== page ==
Pasta, Japanese-style? Why not!
Updated: Feb 2, 2022
Pasta, Japanese-style. Super popular in Japan since the 1980s, Wafu pasta is something everyone should try. The ingredients are bold, not for the faint-hearted, and the flavours pack-a-punch. I reminisce over my first experience with Wafu pasta, explain what it is, and suggest some delicious recipes to have a go at making it yourself.
My daughter just made tuna pasta for lunch. It reminded me of when I lived in Tokyo and often ate tuna pasta over my lunch break. It was so good – tomato sauce with black olives, capers and a mound of freshly grated parmesan (yes, you may scoff at the thought of having cheese with fish, but I love it!).
However, this was not my favourite pasta dish in Japan – that honour goes to "Mentaiko Pasta" (明太子パスタ). Just the thought of a creamy bowl of this flavour bomb makes my mouth water!
I thank my Japanese work friends for convincing me to try something that I considered at the time to be very strange. When they explained what it was, I recall being very sceptical. I am never afraid to try new foods, so, of course, I gave it a go. If I didn't like it, I could at least entertain my Japanese buddies with my funny "gaijin" reaction.
(Aside: a gaijin is a foreigner, or anyone that is not of Japanese descent, really. The Japanese love to have a laugh at the expense of their colleagues – who was I to deprive them of this possible scenario!)
Luckily for me (though maybe not getting the desired reaction for my friends), I found Mentaiko Pasta to be an eye-opener to Japanese fusion pasta. It soon became a firm favourite at lunchtime.
"Mentaiko" (明太子) is Japanese for spicy Alaskan pollock/cod roe. Don't screw up your face and say, "Ewwwww!" It is made by curing the roe sacs, marinating them in various seasonings and ground chilli, and salmon-orange in colour. For food nerds (like me), the non-spicy version is known as "tarako" (鱈子).
Mentaiko can be typically used on its own as a side to rice and pickles, in Japanese rice balls (おにぎり) or even more bizarrely, as a pizza topping.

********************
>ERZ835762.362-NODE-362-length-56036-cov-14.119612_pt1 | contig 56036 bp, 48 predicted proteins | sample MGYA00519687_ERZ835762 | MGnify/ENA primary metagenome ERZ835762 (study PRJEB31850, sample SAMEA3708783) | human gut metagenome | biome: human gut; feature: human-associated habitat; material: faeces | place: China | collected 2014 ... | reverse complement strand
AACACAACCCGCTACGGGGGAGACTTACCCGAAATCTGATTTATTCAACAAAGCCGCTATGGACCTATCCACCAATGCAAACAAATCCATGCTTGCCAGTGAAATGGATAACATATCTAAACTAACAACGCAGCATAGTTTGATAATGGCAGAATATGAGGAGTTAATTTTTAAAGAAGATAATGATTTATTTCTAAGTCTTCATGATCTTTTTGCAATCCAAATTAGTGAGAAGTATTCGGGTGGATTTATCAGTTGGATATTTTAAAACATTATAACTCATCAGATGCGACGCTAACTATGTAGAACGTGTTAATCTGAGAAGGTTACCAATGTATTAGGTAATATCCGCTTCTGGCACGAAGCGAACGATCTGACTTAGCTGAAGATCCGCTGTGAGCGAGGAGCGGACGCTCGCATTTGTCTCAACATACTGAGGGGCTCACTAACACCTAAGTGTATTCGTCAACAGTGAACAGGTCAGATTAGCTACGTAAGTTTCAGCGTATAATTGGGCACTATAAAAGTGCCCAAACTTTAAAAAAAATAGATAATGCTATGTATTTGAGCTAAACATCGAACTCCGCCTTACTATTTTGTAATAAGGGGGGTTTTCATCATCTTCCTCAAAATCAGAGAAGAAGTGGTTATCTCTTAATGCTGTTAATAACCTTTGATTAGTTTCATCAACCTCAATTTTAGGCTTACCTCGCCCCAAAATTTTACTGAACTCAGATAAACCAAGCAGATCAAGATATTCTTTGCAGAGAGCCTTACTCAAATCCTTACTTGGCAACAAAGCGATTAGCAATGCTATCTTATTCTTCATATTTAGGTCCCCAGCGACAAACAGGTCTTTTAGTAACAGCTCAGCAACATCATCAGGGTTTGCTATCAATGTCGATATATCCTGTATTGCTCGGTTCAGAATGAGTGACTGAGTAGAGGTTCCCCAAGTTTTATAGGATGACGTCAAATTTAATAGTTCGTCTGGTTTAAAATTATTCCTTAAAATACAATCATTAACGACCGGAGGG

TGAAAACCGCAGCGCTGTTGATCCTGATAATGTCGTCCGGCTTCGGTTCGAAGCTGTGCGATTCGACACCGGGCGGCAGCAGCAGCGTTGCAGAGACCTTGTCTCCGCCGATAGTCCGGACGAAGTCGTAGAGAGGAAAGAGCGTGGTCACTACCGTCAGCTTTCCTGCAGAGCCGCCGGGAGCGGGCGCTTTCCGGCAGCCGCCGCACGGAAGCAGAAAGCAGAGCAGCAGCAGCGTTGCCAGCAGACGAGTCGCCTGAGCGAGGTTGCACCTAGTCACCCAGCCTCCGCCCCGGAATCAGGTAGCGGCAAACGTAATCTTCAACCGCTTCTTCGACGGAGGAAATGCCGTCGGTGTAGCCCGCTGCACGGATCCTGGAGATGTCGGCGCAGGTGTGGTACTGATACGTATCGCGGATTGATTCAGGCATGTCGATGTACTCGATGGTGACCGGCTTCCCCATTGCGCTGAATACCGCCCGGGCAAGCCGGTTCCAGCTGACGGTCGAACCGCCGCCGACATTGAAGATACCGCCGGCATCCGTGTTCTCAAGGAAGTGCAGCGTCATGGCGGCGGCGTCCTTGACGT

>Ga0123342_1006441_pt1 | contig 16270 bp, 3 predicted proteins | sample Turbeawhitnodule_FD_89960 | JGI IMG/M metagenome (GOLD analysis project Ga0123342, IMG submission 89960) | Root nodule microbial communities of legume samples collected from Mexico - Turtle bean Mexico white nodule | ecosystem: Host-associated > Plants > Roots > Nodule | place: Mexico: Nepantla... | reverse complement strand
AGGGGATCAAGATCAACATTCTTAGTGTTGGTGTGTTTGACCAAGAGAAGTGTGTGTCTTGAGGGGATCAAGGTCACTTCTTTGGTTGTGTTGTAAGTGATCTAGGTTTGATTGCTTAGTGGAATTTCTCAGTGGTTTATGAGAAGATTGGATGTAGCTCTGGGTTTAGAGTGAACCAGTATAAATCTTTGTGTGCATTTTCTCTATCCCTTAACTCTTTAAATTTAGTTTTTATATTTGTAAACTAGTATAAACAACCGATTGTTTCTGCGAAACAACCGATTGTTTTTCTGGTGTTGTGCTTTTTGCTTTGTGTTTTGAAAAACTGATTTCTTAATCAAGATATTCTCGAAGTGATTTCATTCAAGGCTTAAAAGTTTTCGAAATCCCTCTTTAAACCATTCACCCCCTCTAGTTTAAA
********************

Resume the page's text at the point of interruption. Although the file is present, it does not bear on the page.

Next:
Mentaiko Pasta falls under the category of Wafu pasta (和風パスタ), a fusion of Japanese ingredients and Italian cooking methods. The Japanese really are masters when it comes to fusion cuisine, and Mentaiko Pasta is, in my opinion, one of the best examples of this. I think it really shines in this particular pasta dish. The umami flavour achieved in the pasta sauce with very few ingredients can't be matched.
Romantically, I'd like to imagine that it came about from some genius Japanese chef that picked up the idea while visiting Italy. Italy has an amazing delicacy called "bottarga" – salt-cured mullet or tuna roe. Harder in consistency than mentaiko, it can be added to sauces or scattered over dishes to enhance flavour and complexity. Wonderful stuff! I've had it grated over a plate of Pasta Vongole. It added the savoury kick of parmesan and elevated the pasta to another level…but back to mentaiko!
The actual origin of Mentaiko Pasta is also charming. After World War II, pasta became hugely popular in Japan thanks to the Americans. It was so loved that many restaurants started adding simple pasta dishes, such as Spaghetti Bolognaise, to their menus.
One of these restaurants was Kabe No Ana in Tokyo. In the mid-1960s, a regular had just returned from a tour of Europe with a souvenir of caviar. Not knowing what to do with it, he took it to the restaurant, where the chef proceeded to make a delicious pasta dish. Wanting to add his new discovery to the menu, the chef found that he couldn't source caviar in Japan at the time. On hand, though, was mentaiko. Using this, he was able to create a Japanese version of the now much-loved Wafu pasta.
It's very simple to make...that is if you can access mentaiko! There are quite a few different versions, but I like the creamy kind the best. Just One Cookbook's "Classic Mentaiko Pasta" comes close to the one I remember eating in Tokyo.
If you love Japanese flavours and pasta, I really encourage you to try making Wafu pasta. Ingredients are few, and the techniques are uncomplicated. I completely get it that my favourite Mentaiko Pasta may not be to everyone's taste, so I suggest you give "Butter Shoyu Pasta " a try. If you haven't tried the combination of butter and soy sauce together, well, you are in for a taste sensation! The ingredients are readily available, and the flavours are familiar enough not to put you off.
When I made this, I added a few shakes of "Shichimi Togarashi" (Japanese chilli spice) to the pasta and stirred it through prior to scattering over the parsley. Ground chilli is a perfect substitute.
If you love the Italian "Pasta Vongole" (clam pasta), you may like to try the Japanese version, "Japanese-style Vongole".
I thank my daughter for making tuna pasta today. The wonderful memories of many fantastic food experiences have flooded my mind and made my tummy rumble. I seriously miss Mentaiko Pasta, and my next visit to Japan will definitely include a bowl.
Photo credit: Marc Matsumoto: norecipes.com